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Because it tells you how much return you need to produce to satisfy the different fund providers of your company, like banks, long-term receivables from other financial (or other) sources as well as giving back dividends to shareholders. All these stakeholders have different expectations on return.
To simplify to the extreme, banks generally have a fixed rate, lower than shareholder return expectations because the latter bear also higher risk. An average of all these return expectations weighted by the amount of capital each provided/contributed, gives you your WACC.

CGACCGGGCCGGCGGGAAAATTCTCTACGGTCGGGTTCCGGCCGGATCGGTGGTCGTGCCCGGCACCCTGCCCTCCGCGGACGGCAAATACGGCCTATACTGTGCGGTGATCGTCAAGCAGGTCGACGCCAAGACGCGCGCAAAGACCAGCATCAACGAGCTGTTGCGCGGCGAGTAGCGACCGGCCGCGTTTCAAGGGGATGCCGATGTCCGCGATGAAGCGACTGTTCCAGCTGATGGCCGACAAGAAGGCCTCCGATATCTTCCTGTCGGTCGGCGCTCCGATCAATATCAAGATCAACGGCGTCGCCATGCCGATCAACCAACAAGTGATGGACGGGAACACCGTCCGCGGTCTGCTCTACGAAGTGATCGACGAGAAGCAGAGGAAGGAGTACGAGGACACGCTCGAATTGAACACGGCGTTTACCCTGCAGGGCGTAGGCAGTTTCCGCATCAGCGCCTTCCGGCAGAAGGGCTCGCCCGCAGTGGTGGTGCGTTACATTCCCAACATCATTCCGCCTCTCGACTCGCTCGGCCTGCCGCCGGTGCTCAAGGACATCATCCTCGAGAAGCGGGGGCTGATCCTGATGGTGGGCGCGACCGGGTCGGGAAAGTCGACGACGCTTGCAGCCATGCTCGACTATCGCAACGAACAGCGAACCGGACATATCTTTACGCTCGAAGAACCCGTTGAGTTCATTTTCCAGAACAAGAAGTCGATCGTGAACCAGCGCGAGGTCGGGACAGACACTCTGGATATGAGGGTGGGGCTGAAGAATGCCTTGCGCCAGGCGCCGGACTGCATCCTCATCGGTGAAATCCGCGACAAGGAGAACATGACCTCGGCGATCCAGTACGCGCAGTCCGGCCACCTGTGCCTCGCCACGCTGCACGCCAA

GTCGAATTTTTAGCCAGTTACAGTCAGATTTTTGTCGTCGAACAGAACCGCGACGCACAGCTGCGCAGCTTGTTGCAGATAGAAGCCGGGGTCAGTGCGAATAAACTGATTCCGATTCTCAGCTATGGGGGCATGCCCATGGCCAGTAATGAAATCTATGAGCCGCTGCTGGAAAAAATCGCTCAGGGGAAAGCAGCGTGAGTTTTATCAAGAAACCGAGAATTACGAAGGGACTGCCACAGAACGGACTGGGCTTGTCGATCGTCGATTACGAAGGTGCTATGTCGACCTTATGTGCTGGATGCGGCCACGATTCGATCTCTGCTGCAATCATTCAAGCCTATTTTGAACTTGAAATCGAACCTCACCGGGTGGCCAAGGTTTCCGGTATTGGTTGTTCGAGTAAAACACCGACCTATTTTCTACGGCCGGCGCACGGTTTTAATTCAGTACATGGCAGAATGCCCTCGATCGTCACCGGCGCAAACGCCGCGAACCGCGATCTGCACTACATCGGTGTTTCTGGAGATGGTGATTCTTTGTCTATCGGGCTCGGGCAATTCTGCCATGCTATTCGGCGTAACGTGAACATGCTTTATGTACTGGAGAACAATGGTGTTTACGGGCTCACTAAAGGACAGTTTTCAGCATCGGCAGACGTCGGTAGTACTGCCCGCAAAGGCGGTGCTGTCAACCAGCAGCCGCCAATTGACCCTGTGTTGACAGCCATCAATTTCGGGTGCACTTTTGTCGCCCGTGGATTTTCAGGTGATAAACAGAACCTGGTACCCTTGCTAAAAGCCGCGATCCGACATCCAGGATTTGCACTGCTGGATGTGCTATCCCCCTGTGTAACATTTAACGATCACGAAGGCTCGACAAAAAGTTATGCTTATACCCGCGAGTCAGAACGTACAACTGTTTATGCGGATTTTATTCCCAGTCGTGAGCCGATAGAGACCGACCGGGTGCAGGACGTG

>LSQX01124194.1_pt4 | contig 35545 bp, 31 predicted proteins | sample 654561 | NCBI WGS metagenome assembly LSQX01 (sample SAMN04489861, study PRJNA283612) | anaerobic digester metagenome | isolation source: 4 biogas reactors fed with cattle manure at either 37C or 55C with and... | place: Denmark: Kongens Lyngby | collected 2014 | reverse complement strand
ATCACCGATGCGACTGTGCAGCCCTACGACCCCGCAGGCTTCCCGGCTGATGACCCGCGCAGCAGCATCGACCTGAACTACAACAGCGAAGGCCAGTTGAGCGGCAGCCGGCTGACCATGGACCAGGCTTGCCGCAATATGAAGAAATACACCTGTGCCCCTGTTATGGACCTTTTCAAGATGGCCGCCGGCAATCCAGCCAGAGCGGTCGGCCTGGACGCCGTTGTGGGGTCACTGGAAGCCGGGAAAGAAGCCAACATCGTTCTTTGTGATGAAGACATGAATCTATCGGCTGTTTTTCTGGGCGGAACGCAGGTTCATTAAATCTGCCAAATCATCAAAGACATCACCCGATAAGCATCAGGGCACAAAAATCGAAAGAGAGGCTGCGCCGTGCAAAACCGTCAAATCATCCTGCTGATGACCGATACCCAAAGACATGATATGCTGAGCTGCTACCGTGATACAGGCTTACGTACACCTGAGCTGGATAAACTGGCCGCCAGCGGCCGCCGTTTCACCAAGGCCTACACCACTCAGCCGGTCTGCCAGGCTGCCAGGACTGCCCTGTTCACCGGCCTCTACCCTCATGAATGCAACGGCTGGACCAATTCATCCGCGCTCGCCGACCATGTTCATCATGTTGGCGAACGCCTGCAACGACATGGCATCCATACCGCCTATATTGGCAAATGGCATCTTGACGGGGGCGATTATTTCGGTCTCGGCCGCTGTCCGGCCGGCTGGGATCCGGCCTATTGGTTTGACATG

Assuming you have 50% of your capital provided by a long-term loan from a bank at 5% and the rest is shareholding capital in an industry that for similar risk returns about 7% (so will therefore your shareholders expect 7%), your WACC is 6%. Any investment the company makes needs at least to return 6% so that it can pay the interest on the loan from the bank and return 7% to its shareholder. It is what we call a hurdle rate: below no-go, above go-ahead.
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